kumquatI recently tasted kumquats for the first time. It was a deliciously intense experience. I became interested in trying kumquats after watching some moms give their little kids some to snack on. The moms were happily munching away at the fruit while the kids made the best sour faces I’ve ever seen and immediately spat them out. Their little faces were all puckered up, brows furrowed, eyes squinted tightly shut, and cheeks turned inward. It was hilarious and I knew I had to give kumquats a try.

After I bought some kumquats I had to do a little research to figure out how to eat them.  Turns out it’s pretty simple,  just pop the whole thing in your mouth. Kumquats are a citrus fruit about the size of a grape, so it’s not a big mouthful. But that tiny fruit packs a punch. The outer rind has a very delicate sweet flavor and the inside flesh is extremely tart. Together they balance out to a nice sweet-and-sour flavor.

The taste took some getting used to but I really began to love the extreme flavor. Plus, they have an amazingly refreshing aftertaste. I love trying out new fruits; if you haven’t experienced kumquats, give them a try sometime!

The Mediterranean climate of the Bay Area makes it perfect for ornamental fruit trees. Trees bursting with fresh fruit is a common sight in my neighborhood. Unfortunately, it’s equally common to see piles of rotting fruit beneath the trees. Waste annoys me (plus free food is awesome), so I usually gather what I can from branches that hang over the sidewalk (the law states that any fruit on branches growing over the sidewalk are public). I’m a novice at urban foraging – you won’t find me eating dandelions or acorns – but who would turn down locally grown, free, fresh fruit?

Like growing your own food, I think there’s something equally liberating about finding it in your environment. My first foraging expeditions were with my Mom, when I was small. In the fall we would pick up pecans that grew in a field near our house. Since then I’ve been gathering food from my environment whenever I come across it.olives

My most recent foraging haul was from a mission olive tree around the corner from my house, right next to the Buddhist Temple. Mission olives are a black olive that were originally brought to California by Franciscan missionaries. I’ve been waiting for the fruit to ripen for the last few weeks and been doing some research on how to cure the olives. An unfortunate taste-test taught me that olives ARE NOT edible right off the tree. It was indescribably bitter.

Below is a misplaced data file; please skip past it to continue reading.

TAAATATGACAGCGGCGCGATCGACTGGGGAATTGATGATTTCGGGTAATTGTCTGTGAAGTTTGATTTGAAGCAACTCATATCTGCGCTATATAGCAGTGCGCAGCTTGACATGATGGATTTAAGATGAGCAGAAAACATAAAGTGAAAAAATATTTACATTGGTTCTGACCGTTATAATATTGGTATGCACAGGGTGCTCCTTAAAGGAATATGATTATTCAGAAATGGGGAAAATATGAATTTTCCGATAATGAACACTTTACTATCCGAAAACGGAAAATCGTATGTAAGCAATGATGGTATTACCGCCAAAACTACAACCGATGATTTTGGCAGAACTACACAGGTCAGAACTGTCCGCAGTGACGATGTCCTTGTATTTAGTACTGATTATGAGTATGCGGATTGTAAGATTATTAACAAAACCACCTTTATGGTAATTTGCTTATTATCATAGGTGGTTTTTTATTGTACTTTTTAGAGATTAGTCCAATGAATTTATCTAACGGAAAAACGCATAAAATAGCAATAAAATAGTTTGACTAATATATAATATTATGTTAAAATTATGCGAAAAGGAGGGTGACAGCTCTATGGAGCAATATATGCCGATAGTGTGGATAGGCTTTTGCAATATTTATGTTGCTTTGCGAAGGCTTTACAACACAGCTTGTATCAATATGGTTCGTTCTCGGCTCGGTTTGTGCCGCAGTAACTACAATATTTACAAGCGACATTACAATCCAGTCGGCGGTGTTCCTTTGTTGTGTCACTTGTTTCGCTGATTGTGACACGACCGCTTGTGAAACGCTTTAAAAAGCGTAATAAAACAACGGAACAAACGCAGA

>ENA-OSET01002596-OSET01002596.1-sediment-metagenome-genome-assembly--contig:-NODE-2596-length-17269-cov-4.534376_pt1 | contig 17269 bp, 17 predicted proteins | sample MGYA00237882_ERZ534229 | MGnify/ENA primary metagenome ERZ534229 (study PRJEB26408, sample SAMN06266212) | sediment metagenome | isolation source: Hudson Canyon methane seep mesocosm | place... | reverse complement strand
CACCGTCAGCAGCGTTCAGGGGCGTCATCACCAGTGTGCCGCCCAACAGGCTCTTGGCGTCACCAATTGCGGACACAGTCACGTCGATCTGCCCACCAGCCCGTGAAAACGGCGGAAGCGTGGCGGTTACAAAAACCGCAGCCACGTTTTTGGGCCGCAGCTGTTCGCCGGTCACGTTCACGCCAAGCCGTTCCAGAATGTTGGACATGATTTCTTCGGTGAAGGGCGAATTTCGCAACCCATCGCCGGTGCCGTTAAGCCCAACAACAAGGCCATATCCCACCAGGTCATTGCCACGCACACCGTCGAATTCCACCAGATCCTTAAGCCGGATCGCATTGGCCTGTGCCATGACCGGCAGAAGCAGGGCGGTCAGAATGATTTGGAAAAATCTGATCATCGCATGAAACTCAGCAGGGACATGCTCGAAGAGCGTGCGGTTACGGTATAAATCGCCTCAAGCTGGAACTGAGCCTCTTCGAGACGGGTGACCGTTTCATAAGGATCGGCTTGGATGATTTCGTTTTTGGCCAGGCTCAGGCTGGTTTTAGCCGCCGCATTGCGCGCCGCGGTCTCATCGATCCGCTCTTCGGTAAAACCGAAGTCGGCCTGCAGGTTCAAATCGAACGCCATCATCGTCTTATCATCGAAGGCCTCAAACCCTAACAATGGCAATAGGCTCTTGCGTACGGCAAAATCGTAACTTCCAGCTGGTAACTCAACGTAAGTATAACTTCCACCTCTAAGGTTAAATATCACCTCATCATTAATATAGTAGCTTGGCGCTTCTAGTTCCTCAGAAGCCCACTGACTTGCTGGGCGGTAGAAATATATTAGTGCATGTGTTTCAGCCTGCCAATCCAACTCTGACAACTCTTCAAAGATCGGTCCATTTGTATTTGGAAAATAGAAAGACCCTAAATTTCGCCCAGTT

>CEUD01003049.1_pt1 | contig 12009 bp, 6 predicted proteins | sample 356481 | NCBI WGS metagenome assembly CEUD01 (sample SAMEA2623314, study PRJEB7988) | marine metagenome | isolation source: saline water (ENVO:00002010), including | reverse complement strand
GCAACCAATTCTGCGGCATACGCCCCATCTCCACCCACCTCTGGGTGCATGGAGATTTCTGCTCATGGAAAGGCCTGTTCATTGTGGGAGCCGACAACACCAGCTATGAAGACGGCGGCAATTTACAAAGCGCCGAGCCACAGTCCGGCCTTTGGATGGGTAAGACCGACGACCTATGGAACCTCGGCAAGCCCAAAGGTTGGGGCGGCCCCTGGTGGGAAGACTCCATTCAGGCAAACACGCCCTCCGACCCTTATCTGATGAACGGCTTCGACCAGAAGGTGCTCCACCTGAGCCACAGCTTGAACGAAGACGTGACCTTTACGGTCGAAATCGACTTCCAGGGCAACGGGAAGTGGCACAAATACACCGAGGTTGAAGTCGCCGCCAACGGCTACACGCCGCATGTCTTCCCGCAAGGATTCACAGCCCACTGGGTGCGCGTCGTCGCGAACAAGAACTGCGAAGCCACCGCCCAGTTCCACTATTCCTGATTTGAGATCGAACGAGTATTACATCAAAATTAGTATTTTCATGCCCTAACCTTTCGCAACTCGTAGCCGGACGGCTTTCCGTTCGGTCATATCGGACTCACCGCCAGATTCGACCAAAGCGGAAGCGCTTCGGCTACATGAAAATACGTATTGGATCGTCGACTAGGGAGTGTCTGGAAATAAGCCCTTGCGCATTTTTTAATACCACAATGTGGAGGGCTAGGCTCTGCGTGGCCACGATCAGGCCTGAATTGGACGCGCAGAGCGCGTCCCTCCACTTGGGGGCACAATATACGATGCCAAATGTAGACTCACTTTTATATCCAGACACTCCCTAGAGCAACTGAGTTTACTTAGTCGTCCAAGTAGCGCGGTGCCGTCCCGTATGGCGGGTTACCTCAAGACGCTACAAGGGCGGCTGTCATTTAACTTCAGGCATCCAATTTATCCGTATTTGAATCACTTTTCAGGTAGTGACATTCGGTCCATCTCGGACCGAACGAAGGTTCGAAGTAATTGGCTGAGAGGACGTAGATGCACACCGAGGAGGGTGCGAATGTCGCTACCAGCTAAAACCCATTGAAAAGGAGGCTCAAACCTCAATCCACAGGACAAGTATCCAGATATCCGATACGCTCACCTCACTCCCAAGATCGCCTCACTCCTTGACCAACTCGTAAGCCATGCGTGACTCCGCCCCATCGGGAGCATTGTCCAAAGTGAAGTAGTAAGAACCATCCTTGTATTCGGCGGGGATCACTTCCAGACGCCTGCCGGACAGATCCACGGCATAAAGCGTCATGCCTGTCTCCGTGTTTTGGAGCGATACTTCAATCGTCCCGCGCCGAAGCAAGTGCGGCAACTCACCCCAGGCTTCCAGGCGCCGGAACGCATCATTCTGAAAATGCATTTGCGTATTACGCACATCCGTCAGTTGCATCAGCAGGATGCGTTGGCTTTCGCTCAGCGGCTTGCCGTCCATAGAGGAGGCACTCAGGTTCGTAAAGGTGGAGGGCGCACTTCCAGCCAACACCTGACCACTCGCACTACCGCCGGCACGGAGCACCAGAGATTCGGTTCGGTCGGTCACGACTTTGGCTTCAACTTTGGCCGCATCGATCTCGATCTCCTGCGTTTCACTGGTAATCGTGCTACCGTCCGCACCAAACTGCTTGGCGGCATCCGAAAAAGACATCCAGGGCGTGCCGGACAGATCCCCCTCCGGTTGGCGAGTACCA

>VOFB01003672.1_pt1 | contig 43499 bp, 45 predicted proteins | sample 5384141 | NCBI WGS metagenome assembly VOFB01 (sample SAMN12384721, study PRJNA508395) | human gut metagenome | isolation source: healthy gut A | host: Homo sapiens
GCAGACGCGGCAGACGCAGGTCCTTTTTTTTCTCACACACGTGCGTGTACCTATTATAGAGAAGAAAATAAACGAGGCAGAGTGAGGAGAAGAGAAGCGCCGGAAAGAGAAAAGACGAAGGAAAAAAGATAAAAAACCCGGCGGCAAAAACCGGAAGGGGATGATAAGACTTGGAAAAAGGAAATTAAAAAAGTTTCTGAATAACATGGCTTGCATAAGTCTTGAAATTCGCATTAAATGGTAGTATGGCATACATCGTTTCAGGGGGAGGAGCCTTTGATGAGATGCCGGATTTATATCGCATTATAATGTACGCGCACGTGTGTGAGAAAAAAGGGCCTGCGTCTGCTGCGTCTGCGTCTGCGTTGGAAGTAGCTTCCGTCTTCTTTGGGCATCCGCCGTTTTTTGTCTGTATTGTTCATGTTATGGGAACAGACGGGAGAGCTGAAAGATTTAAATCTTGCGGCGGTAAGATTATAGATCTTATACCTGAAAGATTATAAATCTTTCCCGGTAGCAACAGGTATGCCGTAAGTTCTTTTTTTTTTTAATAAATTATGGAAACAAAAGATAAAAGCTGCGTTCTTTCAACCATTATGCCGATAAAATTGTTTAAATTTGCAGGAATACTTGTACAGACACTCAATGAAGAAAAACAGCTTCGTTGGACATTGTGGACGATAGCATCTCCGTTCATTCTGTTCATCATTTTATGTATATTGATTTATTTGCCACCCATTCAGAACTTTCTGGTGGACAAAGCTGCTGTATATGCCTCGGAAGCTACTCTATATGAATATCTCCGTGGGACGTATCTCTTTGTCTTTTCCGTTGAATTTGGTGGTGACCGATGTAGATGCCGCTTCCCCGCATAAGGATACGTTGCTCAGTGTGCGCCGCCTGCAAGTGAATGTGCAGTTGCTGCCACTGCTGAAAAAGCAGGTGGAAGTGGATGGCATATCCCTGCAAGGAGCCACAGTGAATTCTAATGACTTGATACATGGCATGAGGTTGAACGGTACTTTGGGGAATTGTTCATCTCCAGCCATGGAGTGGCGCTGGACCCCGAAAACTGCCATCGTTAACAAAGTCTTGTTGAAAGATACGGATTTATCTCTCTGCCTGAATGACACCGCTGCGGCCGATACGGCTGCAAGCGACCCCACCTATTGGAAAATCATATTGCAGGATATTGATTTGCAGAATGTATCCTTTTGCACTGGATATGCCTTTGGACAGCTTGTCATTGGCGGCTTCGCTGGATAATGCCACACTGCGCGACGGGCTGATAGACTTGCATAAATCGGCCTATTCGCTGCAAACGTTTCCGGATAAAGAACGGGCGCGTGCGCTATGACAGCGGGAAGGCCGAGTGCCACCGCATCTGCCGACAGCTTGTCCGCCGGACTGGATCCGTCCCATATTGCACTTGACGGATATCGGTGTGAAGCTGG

There are many ways to cure or ferment olives to make them ready for consumption, but the method that seemed most appropriate for this type of olive is dry curing. Basically, you pack them in salt for a month. Here’s how to do it:

Dry Cured Mission Olives:

Materials: Crate or box, burlap or cheese cloth, salt, and ripe mission olives (dark purple to black).

1. First, make slits in your crate or box, if it doesn’t already have slits.

2. Line the crate with burlap or cheese cloth. Secure in place.

3. Pour in a layer of salt, then put in a layer of olives. Continue until you’ve covered all the olives in salt.

4. Put the crate over a basin to catch the moisture, or put it outside where it won’t get rained on.

5. Wait one week, then dump the contents of the crate into another container. Shake well and return to original crate. Remove any damaged or rotten olives.

6. Repeat step five every 3 days-1 week for 4-6 weeks. The olives are cured when they are shriveled and smaller in size.

7. Separate the olives from the salt.

8. Dunk the olives in boiling water for thirty seconds. This melts the waxy covering on the olives.

9. Dry overnight.

10. Mix with olive oil and spices and refrigerate.

Dry cured olives

These directions are assuming you harvested a large crop of olives. I followed these same directions on a smaller scale. I used a plastic take-out box instead of a crate and cut slits in the bottom of the container and gave it some air holes on the top.  I set it on a cookie sheet to catch drips, the whole thing fit comfortably on top of my fridge. I’ll let you know how they turn out!

Update: The preserved salted lemons turned out pretty amazing. Salty and sour with a note of cinnamon. Expect some recipes with these tasty pickles soon!

lemon bar recipe